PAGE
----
There was Corrin’s former cross-country coach, Steve Anderson, who has known him since seventh grade at Vandenberg Middle School, just there in case he needed a word of encouragement.
“He’s driven, I’m not surprised that he wanted to finish what he started,” Mr. Anderson said. “A lot of time and effort went into it, and this course was physically demanding. I’m sure he felt it, but he put all of that time in, that work and he completed his task. He had such great support behind him all the way, but he also gave us all an escape. I wanted to thank him for that.”
Prior to meeting Mr. Anderson and acquiring the “running bug,” as Mr. Anderson described it, Corrin was your typical young athlete, putting on any and every uniform possible in an attempt to find his passion.
Football, soccer, rugby — “I kind of liked rugby because it was so different around here,” Corrin said — you name it, he tried it.
But running seems to have been his destiny, as Mr. Steffens was also once his baseball coach some 11 years earlier and recognized the small world that led him to help Corrin find his real passion.
“To be able to help guide him on this journey, it gave me great joy,” said Mr. Steffens, who works alongside Corrin’s father, Gus, with the Lompoc Fire Department. “I see a lot of myself in him, with the way he trains and the friends that he keeps. He’s a quiet kid with a core group of friends. I was the exact same way.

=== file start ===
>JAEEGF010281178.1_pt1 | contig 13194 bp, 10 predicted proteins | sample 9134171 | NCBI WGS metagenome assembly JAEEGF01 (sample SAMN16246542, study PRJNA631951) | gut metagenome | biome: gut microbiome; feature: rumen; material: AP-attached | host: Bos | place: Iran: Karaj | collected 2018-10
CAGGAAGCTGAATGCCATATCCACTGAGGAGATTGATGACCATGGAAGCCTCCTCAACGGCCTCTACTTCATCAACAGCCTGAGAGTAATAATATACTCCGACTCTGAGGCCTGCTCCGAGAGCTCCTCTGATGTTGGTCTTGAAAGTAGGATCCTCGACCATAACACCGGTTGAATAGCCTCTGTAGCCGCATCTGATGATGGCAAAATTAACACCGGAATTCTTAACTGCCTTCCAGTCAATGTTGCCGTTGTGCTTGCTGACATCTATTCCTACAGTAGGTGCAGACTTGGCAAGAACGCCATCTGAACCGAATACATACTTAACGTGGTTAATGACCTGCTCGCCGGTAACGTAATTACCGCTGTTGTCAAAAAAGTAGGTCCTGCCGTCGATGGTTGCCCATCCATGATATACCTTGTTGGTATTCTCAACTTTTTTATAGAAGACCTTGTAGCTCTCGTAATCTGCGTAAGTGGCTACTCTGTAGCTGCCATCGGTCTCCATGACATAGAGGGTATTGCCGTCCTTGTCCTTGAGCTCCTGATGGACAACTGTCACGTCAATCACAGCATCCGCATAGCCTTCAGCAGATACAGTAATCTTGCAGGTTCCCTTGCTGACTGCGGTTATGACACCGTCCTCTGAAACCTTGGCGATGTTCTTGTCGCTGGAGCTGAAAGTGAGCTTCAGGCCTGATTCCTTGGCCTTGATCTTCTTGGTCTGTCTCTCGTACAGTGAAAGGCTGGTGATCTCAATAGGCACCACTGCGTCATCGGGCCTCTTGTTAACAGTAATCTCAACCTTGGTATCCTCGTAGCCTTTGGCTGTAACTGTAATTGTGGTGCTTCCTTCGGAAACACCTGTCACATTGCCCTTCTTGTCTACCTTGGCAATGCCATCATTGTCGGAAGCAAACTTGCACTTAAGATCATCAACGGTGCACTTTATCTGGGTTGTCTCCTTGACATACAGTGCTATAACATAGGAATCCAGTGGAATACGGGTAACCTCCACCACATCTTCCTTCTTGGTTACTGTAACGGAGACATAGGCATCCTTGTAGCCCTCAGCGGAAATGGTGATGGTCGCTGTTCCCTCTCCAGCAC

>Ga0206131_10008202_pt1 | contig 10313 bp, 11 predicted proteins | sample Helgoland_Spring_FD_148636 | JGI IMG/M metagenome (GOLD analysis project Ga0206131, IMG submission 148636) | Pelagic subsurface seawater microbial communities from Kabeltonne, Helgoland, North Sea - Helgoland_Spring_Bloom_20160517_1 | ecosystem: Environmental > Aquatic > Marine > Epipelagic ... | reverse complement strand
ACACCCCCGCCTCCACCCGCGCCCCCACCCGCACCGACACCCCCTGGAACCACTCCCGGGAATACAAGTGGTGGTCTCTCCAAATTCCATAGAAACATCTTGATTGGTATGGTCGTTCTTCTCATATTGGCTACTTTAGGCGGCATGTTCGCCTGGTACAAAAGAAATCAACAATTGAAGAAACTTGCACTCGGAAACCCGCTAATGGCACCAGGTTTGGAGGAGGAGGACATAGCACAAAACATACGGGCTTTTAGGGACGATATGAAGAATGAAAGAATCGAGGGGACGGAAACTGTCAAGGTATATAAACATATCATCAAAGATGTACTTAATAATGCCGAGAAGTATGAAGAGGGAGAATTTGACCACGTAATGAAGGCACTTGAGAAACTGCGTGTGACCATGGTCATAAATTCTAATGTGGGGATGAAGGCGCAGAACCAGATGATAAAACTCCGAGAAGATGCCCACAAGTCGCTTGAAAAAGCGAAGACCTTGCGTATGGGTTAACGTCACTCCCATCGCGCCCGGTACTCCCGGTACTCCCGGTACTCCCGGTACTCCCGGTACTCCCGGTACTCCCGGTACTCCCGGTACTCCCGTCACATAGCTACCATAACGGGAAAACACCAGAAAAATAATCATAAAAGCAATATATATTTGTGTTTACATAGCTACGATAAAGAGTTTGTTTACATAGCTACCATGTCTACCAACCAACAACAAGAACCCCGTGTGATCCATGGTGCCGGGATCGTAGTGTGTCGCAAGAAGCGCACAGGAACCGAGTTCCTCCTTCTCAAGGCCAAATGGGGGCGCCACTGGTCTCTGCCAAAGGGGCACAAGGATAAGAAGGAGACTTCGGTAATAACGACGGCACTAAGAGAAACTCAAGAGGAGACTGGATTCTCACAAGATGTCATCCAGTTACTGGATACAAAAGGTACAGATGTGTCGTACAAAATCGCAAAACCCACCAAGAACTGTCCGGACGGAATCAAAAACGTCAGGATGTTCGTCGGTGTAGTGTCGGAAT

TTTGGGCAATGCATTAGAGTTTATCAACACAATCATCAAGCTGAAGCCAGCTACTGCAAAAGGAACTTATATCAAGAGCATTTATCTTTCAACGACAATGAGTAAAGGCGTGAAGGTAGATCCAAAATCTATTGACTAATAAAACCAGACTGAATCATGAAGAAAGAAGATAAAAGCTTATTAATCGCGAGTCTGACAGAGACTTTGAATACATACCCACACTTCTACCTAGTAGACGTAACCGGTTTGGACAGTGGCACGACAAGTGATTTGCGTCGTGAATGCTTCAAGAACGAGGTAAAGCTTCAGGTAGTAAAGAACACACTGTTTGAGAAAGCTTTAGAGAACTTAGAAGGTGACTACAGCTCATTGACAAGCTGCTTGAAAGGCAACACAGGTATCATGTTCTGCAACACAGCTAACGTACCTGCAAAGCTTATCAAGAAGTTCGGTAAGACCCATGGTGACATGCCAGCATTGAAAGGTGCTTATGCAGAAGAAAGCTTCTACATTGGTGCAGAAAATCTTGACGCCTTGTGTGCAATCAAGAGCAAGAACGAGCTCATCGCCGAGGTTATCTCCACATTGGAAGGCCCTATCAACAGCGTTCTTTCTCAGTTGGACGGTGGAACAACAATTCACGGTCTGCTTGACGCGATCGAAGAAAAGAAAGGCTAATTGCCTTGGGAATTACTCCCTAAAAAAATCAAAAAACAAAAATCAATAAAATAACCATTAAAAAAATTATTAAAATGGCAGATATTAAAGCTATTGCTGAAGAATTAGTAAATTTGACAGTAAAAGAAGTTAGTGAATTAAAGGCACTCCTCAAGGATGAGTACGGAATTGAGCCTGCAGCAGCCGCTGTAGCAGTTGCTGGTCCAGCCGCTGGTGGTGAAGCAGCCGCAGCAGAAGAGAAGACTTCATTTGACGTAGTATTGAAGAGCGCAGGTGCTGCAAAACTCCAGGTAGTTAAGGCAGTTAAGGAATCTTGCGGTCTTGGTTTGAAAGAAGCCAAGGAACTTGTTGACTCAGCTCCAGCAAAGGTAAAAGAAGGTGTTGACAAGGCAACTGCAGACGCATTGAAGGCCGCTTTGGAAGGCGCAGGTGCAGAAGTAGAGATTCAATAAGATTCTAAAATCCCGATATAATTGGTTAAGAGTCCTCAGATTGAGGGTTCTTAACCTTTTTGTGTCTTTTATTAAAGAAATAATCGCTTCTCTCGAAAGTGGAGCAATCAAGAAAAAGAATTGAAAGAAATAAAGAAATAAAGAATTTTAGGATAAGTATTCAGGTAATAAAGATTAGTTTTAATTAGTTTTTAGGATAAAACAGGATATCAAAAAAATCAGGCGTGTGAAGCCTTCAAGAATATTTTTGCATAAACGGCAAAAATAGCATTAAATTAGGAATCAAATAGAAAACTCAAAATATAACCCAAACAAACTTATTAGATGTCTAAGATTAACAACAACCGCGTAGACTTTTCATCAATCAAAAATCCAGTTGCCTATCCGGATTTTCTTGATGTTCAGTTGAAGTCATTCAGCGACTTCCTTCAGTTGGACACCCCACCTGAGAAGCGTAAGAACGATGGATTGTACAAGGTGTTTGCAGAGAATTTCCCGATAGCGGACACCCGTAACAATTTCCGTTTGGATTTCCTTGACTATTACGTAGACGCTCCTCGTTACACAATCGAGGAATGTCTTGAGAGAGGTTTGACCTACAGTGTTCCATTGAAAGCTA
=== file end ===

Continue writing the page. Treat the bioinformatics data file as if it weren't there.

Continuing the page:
“I didn’t have a mentor to help me learn how to do them, so I’m just happy I could help him find his way.”
As a senior at Cabrillo, it’s not lost on Corrin that 13 years of hard work will end in a unique fashion — no graduation ceremony, no tossing hats into the air and no track season.
But he refuses to look at it as a negative.
“I know so many people that look at it as a bad thing, but I look at it positively,” Corrin said. “We’ll always be the Class of 2020, the COVID-19 year. That makes us special.
“Plus, I’ll have a college graduation that I’ll walk for. We can all celebrate then.”
Corrin’s mother, Khrystal, is following his lead, even if her heart aches a bit to not see her first-born walk across the stage.
“I’m following his lead, if he’s ok, then I’m ok,” Khrystal said, also a Cabrillo High grad. “When I was in school, the proms, the graduations, those really meant a lot to me, as I was very social. But Corrin is so determined, he knows this isn’t his final step.”
The discipline that running has given him is something that he plans to utilize moving forward, choosing to attend Hancock College for a year before moving on to the Air Force, where he will follow a passion for aviation.
“I’m not the kind of kid that has the brains to get him in somewhere or the money, and the Air Force can help me with a bit of that,” Corrin said. “I like the way they go about helping build what you want to become, that appeals to me.”
With the marathon now checked off his young to-do list, he has a long-term goal that should keep him focused.
“I want to own a small plane.”
That should help with any long-distance issues he might have in the future.